| RECRUIT “Why is anybody in LA going to sign with any of those PAC 12 schools now if they don’t even get to play in LA anymore."

There is much to make of the USC Trojans and UCLA Bruins opting to take their talents out east and join the Big Ten. On3 senior writer/college football analyst Ivan Maisel has an idea of what this could mean for the Pac-12 conference going forward. During a recent interview on Inside Texas with Bobby Burton, the college football expert discussed what is next for the West Coast-based conference. Maisel also dives into whether other conferences will poach from their remaining teams.

“Well, there’s no magic to having 16 (schools),” opened Maisel. “If you can have 14, then you can have 18, you can have 20. It stands to reason that the appeal of a UW (Washington), Stanford, Cal, and Arizona State are three very good-sized metropolitan areas. And you can say the same thing about Salt Lake and Denver. Oregon has the appeal of having a bottomless wallet. So yeah, there are still some schools out there to be plucked.”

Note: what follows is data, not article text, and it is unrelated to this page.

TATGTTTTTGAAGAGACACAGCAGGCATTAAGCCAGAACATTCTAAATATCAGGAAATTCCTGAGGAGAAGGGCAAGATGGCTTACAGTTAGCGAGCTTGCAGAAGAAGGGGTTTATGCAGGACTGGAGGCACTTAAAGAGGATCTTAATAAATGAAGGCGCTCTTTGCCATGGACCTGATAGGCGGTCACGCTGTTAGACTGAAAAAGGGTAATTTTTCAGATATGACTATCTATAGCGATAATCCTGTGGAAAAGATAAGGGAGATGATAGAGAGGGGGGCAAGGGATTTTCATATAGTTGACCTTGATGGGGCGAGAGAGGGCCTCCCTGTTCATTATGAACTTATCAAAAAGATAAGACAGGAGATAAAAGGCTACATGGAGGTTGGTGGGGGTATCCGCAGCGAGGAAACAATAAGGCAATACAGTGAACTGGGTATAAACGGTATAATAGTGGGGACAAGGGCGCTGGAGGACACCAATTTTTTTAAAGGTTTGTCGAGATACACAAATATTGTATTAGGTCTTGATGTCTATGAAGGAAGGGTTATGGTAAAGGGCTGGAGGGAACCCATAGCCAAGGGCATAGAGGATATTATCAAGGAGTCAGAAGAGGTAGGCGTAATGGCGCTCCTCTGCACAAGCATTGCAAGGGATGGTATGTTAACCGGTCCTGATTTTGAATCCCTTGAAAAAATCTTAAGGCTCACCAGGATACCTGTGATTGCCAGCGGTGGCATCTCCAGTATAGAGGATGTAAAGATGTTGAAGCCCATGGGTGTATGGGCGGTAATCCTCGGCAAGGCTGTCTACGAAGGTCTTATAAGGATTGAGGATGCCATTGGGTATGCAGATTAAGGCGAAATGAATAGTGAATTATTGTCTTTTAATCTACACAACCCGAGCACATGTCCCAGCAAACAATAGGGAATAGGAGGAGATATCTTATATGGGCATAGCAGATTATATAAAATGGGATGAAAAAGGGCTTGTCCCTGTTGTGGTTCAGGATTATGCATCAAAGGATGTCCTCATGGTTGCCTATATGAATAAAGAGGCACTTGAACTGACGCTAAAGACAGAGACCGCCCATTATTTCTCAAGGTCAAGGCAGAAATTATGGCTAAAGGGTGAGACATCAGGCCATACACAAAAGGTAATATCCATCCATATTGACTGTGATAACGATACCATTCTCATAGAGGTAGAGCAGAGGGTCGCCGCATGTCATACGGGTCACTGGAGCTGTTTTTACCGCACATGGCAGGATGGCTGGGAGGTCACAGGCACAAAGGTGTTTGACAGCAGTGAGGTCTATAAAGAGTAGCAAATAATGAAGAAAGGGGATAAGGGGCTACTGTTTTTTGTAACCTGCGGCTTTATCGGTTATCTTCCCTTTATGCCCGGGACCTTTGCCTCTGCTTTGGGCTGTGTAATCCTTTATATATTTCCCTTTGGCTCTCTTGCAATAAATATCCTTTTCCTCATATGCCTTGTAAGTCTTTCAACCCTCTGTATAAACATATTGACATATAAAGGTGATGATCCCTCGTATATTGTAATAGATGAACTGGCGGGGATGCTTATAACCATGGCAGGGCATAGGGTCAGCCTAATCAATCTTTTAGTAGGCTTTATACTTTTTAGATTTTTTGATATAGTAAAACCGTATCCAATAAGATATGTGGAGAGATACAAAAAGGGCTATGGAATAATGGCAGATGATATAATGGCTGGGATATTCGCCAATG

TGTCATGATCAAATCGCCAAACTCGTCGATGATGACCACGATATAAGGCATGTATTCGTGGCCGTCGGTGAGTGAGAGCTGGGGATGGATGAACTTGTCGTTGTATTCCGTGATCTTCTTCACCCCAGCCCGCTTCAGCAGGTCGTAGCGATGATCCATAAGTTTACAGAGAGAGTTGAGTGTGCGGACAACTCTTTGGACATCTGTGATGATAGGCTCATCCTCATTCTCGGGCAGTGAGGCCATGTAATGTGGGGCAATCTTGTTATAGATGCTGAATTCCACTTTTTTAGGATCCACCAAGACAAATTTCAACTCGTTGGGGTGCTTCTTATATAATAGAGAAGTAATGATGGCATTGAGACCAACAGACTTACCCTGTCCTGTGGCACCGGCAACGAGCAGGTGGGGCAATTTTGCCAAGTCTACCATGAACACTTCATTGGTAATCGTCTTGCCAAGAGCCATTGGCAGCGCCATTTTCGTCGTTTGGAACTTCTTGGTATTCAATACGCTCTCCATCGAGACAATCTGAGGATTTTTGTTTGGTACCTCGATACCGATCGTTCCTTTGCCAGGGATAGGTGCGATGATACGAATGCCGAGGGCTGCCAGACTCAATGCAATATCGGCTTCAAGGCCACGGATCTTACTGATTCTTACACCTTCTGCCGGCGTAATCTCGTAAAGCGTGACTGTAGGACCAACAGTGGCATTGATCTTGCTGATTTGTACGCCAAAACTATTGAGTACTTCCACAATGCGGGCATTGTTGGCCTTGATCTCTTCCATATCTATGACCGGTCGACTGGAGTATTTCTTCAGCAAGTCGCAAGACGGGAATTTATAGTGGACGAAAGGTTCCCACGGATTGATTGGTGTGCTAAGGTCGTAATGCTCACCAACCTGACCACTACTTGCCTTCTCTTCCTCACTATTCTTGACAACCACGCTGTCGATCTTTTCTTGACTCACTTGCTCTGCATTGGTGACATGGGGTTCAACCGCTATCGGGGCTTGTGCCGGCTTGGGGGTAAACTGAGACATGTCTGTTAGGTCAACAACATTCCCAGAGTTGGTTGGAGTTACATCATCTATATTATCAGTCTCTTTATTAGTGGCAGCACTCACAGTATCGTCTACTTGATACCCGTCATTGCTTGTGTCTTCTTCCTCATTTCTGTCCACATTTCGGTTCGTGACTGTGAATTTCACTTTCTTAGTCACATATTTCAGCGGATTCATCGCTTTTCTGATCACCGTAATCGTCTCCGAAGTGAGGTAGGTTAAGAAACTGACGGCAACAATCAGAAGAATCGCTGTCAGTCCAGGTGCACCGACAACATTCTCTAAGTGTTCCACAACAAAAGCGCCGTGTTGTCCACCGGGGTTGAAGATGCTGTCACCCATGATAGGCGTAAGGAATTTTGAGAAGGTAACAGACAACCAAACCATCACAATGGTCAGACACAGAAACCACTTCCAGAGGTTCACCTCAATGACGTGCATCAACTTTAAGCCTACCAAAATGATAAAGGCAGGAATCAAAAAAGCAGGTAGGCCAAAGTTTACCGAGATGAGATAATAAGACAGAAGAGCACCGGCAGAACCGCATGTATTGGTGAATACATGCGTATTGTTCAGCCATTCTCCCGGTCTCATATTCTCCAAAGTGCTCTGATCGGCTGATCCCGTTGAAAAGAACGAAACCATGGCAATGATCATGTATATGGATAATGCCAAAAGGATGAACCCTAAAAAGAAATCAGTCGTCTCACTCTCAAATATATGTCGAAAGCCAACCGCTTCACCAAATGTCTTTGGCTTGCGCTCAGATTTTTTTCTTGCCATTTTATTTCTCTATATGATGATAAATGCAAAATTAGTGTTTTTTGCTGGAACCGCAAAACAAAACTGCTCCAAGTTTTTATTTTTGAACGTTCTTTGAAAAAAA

Maisel goes on to bring up a very real problem for the Pac-12 conference going forward in recruiting. With UCLA and USC both out of the picture, that leaves them without a school representing arguably the largest market in the nation in Los Angeles, CA and kids coming out of the City of Angels might have a problem with that.

“The thought occurred to me as you were describing them leaving, and what’s left behind is why is anybody in LA going to sign with any of those PAC 12 schools now if they don’t even get to play in LA anymore. I think the ramifications of this are only going to get larger the more we think about it.”

It is no easy way to cut it; the loss of both Los Angeles-based schools may be detrimental to the existence of the Pac 12 conference. In an era of college sports where NIL deals and exposure are just as essential to recruiting, for some, as who their head coach will be, not having the largest market on the West Coast is a problem. And if other schools within the conference believe this is a severe blow to their ability to maximize profits, then the summer of 2022 will be known as the start of the collapse of the Pac 12 conference.


Scholarship Club
What's the difference in playing there once a year? So they're moving to Columbus/Ann Arbor/Happy Valley for four years of their life to play that one game in LA? Could say two, but I doubt the Big Ten schedules two away games each year to LA for one team.
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